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CUES S=none O=>presence of: >photophobia >irritability >sensitivity to smells especially sweet scents >unilateral pain on the left

side of the head with pain scale of 8/10 characterized as dull, aggravated by movement and relieved by rest and medication, onset is at 12noon today. >nausea

Nursing Diagnosis Acute Pain

Scientific Explanation The pt. is experiencing a migraine headache attack. Migraine causes unilateral pain that can debilitate a person significantly. Migraine causes are not accurate and the key to avoidance of attacks is avoidance of certain triggers. In the clients case, a certain trigger precipitated a migraine attack causing Acute Pain.

Planning SHORT TERM: After 2-4 hrs. of Ni, the pt. will display reduction of pain from a scale of 8/10 to 3-4.

Intervention >establish rapport

Rationale >to gain cooperation and trust from client >to obtain baseline and assess possible areas of immediate intervention >to identify underlying cause and educate client for possible avoidance of personal migraine triggers >provides opportunities for medication prophylaxis >to determine possible contributing causes and plan to avoid them >the quality of the pain indicates need for intervention. A sensation of and ice pick puncture may be a ruptured cerebral aneurysm.

Expected Outcome SHORT TERM: After 2-4 hrs. of Ni, the pt. shall have displayed reduction of pain from a scale of 8/10 to 3-4.

>monitor vital signs and perform preliminary assessment >identify pathology involved and possible migraine triggers

LONG TERM: After 2-3 days of NI, the pt. will identify personal triggers to avoid having migraine attacks and successfully be headache-free.

>determine if migraine has aura

>assess for provocative factors for pain

>assess pain quality

LONG TERM: After 2-3 days of NI, the pt. shall have identified personal triggers to avoid having migraine attacks and successfully be headache-free.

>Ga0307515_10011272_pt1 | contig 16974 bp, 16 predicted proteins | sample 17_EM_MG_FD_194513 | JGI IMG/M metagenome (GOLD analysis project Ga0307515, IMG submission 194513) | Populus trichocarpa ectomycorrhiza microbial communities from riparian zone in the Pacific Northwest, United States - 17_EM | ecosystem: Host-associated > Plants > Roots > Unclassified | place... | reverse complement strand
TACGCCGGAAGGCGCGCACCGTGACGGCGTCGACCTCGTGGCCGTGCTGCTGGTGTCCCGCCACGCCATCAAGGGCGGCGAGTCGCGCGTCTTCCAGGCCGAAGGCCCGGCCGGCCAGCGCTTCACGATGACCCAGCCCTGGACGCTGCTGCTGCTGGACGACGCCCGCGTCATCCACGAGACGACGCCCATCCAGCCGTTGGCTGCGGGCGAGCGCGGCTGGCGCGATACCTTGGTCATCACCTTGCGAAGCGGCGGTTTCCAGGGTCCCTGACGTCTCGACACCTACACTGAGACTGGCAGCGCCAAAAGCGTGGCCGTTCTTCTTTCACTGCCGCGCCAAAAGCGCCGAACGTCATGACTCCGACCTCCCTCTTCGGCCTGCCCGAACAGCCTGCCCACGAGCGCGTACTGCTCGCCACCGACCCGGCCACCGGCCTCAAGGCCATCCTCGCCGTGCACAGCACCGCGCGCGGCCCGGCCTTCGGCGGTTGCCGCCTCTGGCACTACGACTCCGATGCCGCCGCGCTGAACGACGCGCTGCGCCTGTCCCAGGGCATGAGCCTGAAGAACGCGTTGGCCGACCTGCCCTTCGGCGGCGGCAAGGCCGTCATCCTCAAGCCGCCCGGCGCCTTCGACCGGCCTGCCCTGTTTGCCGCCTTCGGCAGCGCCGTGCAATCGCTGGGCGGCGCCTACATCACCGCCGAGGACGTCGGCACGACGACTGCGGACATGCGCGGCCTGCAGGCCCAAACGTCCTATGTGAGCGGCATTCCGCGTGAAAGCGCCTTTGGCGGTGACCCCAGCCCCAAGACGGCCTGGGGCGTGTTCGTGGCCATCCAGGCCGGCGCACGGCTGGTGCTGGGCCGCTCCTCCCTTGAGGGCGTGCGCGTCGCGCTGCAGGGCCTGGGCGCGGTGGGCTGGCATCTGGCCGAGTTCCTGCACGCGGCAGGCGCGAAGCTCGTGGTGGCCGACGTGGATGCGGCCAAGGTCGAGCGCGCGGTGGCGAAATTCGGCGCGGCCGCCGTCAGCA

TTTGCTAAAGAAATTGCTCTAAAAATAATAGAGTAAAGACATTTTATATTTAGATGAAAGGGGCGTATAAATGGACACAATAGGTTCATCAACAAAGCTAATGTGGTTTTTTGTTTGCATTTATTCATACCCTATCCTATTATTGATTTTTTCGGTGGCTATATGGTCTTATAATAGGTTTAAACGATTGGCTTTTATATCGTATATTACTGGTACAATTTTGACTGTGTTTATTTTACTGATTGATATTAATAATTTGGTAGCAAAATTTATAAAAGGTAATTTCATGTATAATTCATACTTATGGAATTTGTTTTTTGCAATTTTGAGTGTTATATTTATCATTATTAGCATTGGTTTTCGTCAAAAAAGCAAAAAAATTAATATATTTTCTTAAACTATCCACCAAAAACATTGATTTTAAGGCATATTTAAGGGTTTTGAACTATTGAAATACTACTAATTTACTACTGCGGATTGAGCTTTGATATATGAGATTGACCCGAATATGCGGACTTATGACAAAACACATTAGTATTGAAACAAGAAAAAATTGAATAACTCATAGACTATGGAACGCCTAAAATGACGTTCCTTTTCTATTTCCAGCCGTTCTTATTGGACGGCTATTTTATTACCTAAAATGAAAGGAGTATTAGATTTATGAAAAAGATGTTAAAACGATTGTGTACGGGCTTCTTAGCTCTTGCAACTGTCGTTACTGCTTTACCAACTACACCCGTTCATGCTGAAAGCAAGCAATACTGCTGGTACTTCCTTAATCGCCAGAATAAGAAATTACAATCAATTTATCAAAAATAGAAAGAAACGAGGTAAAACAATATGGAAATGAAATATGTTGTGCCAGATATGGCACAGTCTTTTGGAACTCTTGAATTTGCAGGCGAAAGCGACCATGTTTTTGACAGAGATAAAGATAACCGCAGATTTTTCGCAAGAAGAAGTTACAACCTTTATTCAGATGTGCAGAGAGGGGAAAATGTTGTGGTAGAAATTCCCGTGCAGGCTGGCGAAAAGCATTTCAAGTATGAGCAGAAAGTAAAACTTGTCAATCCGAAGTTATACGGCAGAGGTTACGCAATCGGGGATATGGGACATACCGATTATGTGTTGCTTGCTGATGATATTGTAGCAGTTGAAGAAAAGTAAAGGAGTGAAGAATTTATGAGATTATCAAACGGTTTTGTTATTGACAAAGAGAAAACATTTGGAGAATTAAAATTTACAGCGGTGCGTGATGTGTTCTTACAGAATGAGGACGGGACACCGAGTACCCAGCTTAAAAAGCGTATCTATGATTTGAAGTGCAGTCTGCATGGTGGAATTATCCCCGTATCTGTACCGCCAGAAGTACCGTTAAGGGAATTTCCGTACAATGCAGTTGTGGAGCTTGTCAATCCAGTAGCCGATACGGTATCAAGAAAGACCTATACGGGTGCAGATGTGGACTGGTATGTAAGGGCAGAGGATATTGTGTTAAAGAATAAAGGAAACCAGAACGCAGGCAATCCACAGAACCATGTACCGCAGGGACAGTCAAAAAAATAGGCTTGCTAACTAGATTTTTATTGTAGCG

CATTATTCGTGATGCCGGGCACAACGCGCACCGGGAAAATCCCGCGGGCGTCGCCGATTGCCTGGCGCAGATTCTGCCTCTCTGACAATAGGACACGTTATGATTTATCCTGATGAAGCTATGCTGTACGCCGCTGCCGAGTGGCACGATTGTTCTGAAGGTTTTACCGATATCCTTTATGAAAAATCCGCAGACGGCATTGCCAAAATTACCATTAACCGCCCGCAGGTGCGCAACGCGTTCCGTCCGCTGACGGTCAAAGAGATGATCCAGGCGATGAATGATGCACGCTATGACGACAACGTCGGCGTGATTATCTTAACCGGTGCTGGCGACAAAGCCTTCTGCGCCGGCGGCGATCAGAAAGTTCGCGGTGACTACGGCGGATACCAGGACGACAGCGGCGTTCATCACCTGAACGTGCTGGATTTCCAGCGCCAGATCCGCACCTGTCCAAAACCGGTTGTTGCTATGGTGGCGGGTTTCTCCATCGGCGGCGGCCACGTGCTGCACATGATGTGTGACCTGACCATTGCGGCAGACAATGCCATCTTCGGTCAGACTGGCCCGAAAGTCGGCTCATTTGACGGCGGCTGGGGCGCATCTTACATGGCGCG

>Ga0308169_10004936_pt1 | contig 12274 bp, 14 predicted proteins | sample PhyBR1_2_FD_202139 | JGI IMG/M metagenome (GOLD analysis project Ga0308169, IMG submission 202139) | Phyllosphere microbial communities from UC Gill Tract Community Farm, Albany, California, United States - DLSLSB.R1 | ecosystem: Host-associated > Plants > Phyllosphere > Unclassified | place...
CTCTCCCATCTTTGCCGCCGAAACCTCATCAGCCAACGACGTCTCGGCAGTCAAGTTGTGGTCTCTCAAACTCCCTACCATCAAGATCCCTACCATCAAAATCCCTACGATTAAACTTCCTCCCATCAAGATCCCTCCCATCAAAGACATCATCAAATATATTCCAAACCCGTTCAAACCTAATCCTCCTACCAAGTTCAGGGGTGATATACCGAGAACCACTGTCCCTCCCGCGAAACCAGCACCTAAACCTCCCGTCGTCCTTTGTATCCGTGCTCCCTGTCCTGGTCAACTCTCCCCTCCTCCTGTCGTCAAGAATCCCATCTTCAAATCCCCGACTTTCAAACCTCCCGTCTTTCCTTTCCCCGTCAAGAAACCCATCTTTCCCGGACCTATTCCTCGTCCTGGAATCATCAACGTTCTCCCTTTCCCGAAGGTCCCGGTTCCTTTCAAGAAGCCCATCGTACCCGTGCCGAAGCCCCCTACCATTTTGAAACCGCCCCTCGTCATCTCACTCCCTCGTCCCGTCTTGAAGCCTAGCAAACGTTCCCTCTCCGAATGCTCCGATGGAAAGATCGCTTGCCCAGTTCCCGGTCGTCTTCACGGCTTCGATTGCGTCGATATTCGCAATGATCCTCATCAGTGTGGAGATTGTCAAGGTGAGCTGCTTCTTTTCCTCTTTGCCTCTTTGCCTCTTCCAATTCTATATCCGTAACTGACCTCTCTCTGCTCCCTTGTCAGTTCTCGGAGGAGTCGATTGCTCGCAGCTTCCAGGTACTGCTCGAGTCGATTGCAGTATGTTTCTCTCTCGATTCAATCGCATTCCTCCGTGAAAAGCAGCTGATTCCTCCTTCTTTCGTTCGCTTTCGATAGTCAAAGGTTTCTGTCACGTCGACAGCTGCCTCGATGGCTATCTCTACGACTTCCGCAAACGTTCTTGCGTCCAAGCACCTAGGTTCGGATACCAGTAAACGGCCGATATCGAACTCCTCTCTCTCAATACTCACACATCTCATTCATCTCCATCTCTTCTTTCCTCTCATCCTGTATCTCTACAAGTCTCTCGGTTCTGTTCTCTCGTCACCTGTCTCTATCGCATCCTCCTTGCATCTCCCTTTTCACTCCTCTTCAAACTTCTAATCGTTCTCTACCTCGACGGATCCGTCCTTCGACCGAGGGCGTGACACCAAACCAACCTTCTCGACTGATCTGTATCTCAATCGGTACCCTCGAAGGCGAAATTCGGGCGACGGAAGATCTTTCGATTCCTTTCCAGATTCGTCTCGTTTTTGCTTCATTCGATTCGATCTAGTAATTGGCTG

>assess the pains radiation

>referred pain may ensure, providing clues for problems in other body sections >determines the need for pharmacotherapy

>assess for the pains severity

>assess for the pains time of onset

>the onset of the pain is important. It determines the need for prompt intervention especially if the pain does not respond to treatment. >clients respond to pain management in a varying spectrum. Ask what has been effective for him >only the client feels the pain. Never assume. >correlates non-verbal to verbal responses

>ask what the client has done to relieve pain

>accept the clients description of pain

>note for non-verbal cues such as protection of painful part >allow to verbalize feelings of pain

>to allay anxiety and provide psychological relief; relieves tension >to provide client with understanding of pathology and address queries; enhances participation >significant others may be barriers or support persons in care. Involve them >to address underlying photophobia and prevent aggravation of pain

>educate client about underlying pathology

>involve significant others in care

>provide a dimly-lit room

>provide a quiet and restful environment

>to provide opportunities for sleep and rest and prevent fatigue; reduces oxygen demand as well >to divert attention away from pain

>use diversion activities such as watching TV, listening to music, sharing stories >instruct on relaxation activities such as deep breathing exercises

>to reduce tension and provide nonpharmacologic pain relief >to promote closure of pain tracks towards the brain >to prevent further nausea >to provide pharmacological pain relief

>massage large muscles

>remove scents from clients room >administer analgesics as ordered